I’ve been talking about the weight classes a lot lately with some friends, family, and coaches, and as shitty of a feeling as it was wrestling 59, I felt like during those four years I grew the most technically and overall as a wrestler. I had to find ways to beat the good guys, I had to outslick someone, I had to learn how to feel the push and the pull, and when someone was stepping in, giving resistance, and when to go for a move. That is when I really matured as a wrestler. It was frustrating, but I was able to learn more because I had to wrestle differently due to being the smallest one in the weight class.
5PM: We talked last year when 55 kilos coming back was still up in the air. Now that it’s back, how has it changed your preparation, if it has at all? Are you more keyed in on certain aspects of your game now than you were before?
MN: I’m going to try to not get lost with this because it’s another big one. The last two questions you asked me are topics I’ve been talking a lot about recently with friends, family, teammates, and coaches. When we talked last year, I had my fingers crossed, but I wasn’t banking on it. Now that it’s actually here and I have a tournament ten days away, it feels awesome.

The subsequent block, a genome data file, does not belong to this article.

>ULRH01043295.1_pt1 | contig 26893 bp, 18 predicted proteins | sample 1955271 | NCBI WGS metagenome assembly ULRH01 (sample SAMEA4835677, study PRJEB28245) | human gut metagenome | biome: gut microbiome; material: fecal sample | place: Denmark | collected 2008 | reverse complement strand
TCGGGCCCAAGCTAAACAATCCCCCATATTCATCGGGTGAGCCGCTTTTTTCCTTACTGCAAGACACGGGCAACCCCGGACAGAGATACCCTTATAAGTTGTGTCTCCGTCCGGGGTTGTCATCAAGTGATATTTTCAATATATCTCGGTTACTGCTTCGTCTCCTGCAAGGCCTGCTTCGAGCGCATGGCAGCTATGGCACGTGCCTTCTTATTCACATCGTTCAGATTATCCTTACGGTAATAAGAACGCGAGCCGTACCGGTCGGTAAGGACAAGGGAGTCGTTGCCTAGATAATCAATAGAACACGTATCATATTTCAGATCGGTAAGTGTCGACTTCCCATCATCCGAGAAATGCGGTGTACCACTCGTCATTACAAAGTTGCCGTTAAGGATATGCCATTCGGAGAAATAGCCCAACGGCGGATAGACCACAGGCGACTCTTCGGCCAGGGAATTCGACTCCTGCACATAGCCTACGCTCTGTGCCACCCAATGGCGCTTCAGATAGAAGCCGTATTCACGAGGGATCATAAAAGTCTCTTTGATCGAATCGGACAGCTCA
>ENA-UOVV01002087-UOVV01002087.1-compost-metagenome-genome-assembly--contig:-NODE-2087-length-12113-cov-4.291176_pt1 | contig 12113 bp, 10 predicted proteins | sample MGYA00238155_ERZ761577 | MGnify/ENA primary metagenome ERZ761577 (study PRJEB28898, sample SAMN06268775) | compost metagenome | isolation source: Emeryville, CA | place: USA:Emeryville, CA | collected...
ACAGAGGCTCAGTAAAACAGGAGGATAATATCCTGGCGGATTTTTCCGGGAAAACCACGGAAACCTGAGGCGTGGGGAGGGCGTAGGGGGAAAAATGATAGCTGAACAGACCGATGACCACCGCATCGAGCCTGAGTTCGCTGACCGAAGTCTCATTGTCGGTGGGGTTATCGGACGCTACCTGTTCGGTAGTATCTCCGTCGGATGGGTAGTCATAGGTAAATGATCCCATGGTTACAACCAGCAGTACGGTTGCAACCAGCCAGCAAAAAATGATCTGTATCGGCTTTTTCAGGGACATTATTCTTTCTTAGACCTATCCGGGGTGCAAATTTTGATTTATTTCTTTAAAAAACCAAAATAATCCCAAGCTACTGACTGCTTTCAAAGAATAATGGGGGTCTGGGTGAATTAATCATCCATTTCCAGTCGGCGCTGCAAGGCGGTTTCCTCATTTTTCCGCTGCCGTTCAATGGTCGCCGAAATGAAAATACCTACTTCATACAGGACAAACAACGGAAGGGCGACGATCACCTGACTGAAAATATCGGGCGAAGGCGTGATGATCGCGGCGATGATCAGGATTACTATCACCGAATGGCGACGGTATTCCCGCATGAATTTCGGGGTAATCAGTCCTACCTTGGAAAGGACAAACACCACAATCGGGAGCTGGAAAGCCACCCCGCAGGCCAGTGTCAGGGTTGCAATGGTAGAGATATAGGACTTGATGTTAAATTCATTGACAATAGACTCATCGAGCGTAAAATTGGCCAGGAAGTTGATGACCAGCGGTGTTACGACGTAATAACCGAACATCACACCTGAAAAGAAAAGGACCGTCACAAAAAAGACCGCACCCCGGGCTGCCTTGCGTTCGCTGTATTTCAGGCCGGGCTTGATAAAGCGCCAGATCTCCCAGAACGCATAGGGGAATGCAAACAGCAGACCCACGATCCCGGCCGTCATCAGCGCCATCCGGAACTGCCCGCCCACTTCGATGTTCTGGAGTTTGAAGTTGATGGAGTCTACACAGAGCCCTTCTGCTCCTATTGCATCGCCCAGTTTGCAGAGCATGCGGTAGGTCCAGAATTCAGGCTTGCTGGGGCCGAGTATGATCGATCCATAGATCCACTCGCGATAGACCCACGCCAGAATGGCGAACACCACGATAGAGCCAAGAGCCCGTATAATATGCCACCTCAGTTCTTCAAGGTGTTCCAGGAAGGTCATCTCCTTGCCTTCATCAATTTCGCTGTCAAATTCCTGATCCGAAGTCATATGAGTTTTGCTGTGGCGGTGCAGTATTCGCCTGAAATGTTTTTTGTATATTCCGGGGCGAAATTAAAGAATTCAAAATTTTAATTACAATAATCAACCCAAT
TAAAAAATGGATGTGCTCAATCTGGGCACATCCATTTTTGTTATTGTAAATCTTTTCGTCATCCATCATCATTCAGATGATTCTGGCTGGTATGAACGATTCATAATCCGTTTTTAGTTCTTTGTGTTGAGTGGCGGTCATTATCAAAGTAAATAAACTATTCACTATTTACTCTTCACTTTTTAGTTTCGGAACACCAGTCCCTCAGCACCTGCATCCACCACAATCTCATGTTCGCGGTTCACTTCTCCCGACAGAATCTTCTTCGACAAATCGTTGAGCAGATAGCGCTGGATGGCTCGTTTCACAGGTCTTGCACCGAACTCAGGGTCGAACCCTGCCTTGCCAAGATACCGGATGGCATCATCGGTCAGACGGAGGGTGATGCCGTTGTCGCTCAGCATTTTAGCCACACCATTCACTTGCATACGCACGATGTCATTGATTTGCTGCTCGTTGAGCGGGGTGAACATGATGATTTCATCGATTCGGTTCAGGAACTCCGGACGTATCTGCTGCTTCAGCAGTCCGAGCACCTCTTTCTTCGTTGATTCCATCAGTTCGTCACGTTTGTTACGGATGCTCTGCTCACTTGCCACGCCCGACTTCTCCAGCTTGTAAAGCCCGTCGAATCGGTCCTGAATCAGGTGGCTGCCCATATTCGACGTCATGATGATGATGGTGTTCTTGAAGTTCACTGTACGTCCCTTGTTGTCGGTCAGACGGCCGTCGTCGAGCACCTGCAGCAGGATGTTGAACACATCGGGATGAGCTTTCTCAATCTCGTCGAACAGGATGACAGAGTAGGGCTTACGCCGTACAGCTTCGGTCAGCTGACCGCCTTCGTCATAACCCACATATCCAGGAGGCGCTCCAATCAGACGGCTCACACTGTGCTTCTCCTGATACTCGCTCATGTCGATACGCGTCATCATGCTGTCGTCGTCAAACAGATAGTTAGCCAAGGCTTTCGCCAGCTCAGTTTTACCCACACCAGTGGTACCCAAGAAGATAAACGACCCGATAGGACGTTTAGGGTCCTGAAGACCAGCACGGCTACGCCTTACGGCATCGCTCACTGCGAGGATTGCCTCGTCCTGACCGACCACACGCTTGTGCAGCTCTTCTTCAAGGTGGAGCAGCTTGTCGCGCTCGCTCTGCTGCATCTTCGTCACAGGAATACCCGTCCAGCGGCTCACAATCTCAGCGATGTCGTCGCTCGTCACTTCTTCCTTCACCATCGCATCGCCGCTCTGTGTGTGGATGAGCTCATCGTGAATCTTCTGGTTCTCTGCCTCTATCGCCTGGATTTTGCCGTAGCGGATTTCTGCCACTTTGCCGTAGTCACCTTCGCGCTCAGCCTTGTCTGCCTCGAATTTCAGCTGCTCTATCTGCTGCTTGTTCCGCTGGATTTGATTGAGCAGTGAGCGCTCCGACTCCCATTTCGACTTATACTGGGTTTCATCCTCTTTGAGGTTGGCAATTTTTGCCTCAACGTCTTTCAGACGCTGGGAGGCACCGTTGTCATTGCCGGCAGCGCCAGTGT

When I was wrestling 59 and the team would travel to Vegas, to be honest with you, I never knew what day I wrestled on because I never had to worry about losing weight. That weight-cutting factor and being disciplined up to that point didn’t affect me. I didn’t have to worry about that part. I’d casually work out and then go grab a run in shorts and a t-shirt, and then go about the rest of my day. But now? I’m practicing in sweat pants and going on extra runs. I’m actually feeling that preparation leading up to a tournament. Now it’s getting exciting. I haven’t felt this since the summer of 2013, actually preparing for a tournament as it leads up. With all that, it’s very exciting because I am constantly preparing and thinking about something rather than going through the motions and just showing up on weigh-in day, stepping on the scale, and then waking up the next day to wrestle again. Now I am actually getting the anticipation built up as the days count down.